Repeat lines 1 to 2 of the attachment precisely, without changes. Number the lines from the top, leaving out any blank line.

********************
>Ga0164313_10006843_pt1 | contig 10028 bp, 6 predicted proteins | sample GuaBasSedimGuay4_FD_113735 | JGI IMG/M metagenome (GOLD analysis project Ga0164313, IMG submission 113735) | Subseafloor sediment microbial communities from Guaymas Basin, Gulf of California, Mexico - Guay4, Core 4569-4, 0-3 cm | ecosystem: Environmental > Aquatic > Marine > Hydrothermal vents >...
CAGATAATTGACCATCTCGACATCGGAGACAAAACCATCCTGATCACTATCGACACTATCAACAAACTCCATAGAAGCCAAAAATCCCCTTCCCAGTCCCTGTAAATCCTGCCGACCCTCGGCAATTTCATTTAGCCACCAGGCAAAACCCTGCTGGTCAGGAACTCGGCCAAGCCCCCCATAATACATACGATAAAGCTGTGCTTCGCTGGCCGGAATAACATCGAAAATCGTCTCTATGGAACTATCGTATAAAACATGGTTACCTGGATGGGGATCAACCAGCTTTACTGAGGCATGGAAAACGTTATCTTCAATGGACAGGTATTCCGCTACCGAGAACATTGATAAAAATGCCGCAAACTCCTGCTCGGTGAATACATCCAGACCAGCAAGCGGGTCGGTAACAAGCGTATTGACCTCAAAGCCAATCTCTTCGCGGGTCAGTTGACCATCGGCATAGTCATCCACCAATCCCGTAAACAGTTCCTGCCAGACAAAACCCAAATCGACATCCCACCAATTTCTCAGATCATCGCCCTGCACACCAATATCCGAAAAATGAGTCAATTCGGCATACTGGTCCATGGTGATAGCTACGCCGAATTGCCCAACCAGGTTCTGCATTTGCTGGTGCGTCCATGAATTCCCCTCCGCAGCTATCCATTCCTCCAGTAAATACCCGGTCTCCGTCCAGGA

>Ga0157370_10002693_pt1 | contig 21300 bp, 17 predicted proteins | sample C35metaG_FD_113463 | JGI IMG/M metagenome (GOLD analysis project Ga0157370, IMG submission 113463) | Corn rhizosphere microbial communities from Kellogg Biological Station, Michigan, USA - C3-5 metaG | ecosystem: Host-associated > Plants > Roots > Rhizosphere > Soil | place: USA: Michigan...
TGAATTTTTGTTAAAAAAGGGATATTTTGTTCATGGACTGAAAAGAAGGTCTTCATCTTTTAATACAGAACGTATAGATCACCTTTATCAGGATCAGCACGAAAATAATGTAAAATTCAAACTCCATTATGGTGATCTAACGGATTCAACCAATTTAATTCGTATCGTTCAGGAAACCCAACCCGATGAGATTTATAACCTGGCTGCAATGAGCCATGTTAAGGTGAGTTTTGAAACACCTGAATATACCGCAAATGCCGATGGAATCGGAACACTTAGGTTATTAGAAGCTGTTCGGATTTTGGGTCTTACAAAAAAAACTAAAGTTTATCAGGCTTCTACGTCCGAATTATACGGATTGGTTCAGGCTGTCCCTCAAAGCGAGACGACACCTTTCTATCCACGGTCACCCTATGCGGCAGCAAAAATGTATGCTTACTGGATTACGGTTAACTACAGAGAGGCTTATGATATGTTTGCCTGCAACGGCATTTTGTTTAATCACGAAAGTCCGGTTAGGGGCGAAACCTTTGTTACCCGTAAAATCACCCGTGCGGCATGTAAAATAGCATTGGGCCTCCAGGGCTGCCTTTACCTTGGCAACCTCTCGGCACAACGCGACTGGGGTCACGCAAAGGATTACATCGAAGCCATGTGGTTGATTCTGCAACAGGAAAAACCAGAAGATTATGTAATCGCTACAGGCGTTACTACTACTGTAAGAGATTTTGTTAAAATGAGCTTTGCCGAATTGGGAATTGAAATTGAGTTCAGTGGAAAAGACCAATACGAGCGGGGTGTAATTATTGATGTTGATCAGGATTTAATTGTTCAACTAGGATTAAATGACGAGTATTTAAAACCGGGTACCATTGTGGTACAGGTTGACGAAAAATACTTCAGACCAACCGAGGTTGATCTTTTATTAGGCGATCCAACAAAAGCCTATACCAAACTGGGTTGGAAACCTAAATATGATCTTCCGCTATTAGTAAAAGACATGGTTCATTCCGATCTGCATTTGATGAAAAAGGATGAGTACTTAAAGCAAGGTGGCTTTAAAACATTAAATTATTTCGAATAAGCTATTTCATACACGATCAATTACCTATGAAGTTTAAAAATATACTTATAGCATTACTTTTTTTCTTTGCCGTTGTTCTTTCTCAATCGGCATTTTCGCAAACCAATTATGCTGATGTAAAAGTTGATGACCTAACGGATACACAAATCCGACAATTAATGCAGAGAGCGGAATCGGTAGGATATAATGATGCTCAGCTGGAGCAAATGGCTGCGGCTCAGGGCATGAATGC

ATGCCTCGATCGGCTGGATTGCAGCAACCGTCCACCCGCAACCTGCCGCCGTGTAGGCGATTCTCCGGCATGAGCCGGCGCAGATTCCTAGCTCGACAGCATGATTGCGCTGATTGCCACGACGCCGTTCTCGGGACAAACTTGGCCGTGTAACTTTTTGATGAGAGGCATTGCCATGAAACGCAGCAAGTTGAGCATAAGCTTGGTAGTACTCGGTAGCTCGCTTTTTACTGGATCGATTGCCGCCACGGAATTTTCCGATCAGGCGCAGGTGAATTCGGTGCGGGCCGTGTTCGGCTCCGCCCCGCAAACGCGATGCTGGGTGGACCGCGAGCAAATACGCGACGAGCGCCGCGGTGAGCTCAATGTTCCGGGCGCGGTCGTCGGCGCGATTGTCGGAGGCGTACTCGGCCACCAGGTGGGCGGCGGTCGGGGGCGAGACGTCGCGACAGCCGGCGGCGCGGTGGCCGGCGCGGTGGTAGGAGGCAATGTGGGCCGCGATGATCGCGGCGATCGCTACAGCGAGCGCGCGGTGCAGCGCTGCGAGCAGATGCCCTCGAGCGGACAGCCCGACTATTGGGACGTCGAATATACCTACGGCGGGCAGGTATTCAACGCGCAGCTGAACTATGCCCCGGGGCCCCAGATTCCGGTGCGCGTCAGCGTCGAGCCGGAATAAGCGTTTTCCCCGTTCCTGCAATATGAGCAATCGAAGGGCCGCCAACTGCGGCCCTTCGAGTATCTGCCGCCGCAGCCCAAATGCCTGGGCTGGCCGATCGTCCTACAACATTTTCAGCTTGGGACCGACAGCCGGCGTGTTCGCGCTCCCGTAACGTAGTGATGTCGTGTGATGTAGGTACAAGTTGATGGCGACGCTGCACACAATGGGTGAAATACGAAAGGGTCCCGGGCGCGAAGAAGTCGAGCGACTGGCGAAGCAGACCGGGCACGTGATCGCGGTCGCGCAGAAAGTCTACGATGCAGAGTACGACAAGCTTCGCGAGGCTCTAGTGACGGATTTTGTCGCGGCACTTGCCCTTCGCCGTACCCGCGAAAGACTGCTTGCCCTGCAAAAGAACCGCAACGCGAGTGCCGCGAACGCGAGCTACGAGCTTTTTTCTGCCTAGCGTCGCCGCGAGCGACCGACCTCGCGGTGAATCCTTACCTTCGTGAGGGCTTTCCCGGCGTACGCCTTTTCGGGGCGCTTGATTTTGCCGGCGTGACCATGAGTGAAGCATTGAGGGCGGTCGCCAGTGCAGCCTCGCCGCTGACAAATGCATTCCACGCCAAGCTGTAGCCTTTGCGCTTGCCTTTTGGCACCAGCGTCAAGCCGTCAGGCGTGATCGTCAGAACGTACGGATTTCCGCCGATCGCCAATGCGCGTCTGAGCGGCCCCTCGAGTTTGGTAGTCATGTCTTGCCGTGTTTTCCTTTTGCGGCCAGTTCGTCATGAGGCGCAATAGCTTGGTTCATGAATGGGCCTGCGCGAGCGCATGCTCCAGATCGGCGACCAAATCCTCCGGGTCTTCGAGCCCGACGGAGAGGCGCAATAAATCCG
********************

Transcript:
>Ga0164313_10006843_pt1 | contig 10028 bp, 6 predicted proteins | sample GuaBasSedimGuay4_FD_113735 | JGI IMG/M metagenome (GOLD analysis project Ga0164313, IMG submission 113735) | Subseafloor sediment microbial communities from Guaymas Basin, Gulf of California, Mexico - Guay4, Core 4569-4, 0-3 cm | ecosystem: Environmental > Aquatic > Marine > Hydrothermal vents >...
CAGATAATTGACCATCTCGACATCGGAGACAAAACCATCCTGATCACTATCGACACTATCAACAAACTCCATAGAAGCCAAAAATCCCCTTCCCAGTCCCTGTAAATCCTGCCGACCCTCGGCAATTTCATTTAGCCACCAGGCAAAACCCTGCTGGTCAGGAACTCGGCCAAGCCCCCCATAATACATACGATAAAGCTGTGCTTCGCTGGCCGGAATAACATCGAAAATCGTCTCTATGGAACTATCGTATAAAACATGGTTACCTGGATGGGGATCAACCAGCTTTACTGAGGCATGGAAAACGTTATCTTCAATGGACAGGTATTCCGCTACCGAGAACATTGATAAAAATGCCGCAAACTCCTGCTCGGTGAATACATCCAGACCAGCAAGCGGGTCGGTAACAAGCGTATTGACCTCAAAGCCAATCTCTTCGCGGGTCAGTTGACCATCGGCATAGTCATCCACCAATCCCGTAAACAGTTCCTGCCAGACAAAACCCAAATCGACATCCCACCAATTTCTCAGATCATCGCCCTGCACACCAATATCCGAAAAATGAGTCAATTCGGCATACTGGTCCATGGTGATAGCTACGCCGAATTGCCCAACCAGGTTCTGCATTTGCTGGTGCGTCCATGAATTCCCCTCCGCAGCTATCCATTCCTCCAGTAAATACCCGGTCTCCGTCCAGGA